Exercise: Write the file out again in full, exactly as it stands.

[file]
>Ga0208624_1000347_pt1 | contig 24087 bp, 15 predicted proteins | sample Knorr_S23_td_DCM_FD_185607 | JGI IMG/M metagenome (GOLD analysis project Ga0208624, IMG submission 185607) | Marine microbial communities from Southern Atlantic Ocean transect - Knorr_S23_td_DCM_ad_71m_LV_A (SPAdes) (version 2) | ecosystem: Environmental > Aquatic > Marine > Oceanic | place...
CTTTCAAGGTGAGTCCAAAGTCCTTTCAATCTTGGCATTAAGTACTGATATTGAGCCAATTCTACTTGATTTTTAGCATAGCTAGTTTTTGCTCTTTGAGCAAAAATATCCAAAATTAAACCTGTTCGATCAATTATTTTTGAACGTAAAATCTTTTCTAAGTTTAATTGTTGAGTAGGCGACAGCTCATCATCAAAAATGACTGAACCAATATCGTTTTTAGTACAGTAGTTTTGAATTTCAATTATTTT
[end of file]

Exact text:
>Ga0208624_1000347_pt1 | contig 24087 bp, 15 predicted proteins | sample Knorr_S23_td_DCM_FD_185607 | JGI IMG/M metagenome (GOLD analysis project Ga0208624, IMG submission 185607) | Marine microbial communities from Southern Atlantic Ocean transect - Knorr_S23_td_DCM_ad_71m_LV_A (SPAdes) (version 2) | ecosystem: Environmental > Aquatic > Marine > Oceanic | place...
CTTTCAAGGTGAGTCCAAAGTCCTTTCAATCTTGGCATTAAGTACTGATATTGAGCCAATTCTACTTGATTTTTAGCATAGCTAGTTTTTGCTCTTTGAGCAAAAATATCCAAAATTAAACCTGTTCGATCAATTATTTTTGAACGTAAAATCTTTTCTAAGTTTAATTGTTGAGTAGGCGACAGCTCATCATCAAAAATGACTGAACCAATATCGTTTTTAGTACAGTAGTTTTGAATTTCAATTATTTT